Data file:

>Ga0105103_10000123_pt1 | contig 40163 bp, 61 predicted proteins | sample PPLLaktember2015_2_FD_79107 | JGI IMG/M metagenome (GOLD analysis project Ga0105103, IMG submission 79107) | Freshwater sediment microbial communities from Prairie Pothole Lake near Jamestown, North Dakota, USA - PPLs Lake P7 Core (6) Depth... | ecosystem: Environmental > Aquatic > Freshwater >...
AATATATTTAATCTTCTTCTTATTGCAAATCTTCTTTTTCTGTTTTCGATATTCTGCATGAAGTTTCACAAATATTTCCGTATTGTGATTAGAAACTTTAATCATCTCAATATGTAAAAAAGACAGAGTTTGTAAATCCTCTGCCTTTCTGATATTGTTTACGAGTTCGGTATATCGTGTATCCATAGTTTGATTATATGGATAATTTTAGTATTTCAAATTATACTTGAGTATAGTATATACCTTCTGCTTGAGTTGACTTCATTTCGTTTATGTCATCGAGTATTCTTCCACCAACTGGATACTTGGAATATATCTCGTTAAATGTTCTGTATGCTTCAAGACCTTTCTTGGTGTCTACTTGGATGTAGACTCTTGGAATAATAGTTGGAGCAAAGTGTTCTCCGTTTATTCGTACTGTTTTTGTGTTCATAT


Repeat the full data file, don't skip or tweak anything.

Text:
>Ga0105103_10000123_pt1 | contig 40163 bp, 61 predicted proteins | sample PPLLaktember2015_2_FD_79107 | JGI IMG/M metagenome (GOLD analysis project Ga0105103, IMG submission 79107) | Freshwater sediment microbial communities from Prairie Pothole Lake near Jamestown, North Dakota, USA - PPLs Lake P7 Core (6) Depth... | ecosystem: Environmental > Aquatic > Freshwater >...
AATATATTTAATCTTCTTCTTATTGCAAATCTTCTTTTTCTGTTTTCGATATTCTGCATGAAGTTTCACAAATATTTCCGTATTGTGATTAGAAACTTTAATCATCTCAATATGTAAAAAAGACAGAGTTTGTAAATCCTCTGCCTTTCTGATATTGTTTACGAGTTCGGTATATCGTGTATCCATAGTTTGATTATATGGATAATTTTAGTATTTCAAATTATACTTGAGTATAGTATATACCTTCTGCTTGAGTTGACTTCATTTCGTTTATGTCATCGAGTATTCTTCCACCAACTGGATACTTGGAATATATCTCGTTAAATGTTCTGTATGCTTCAAGACCTTTCTTGGTGTCTACTTGGATGTAGACTCTTGGAATAATAGTTGGAGCAAAGTGTTCTCCGTTTATTCGTACTGTTTTTGTGTTCATAT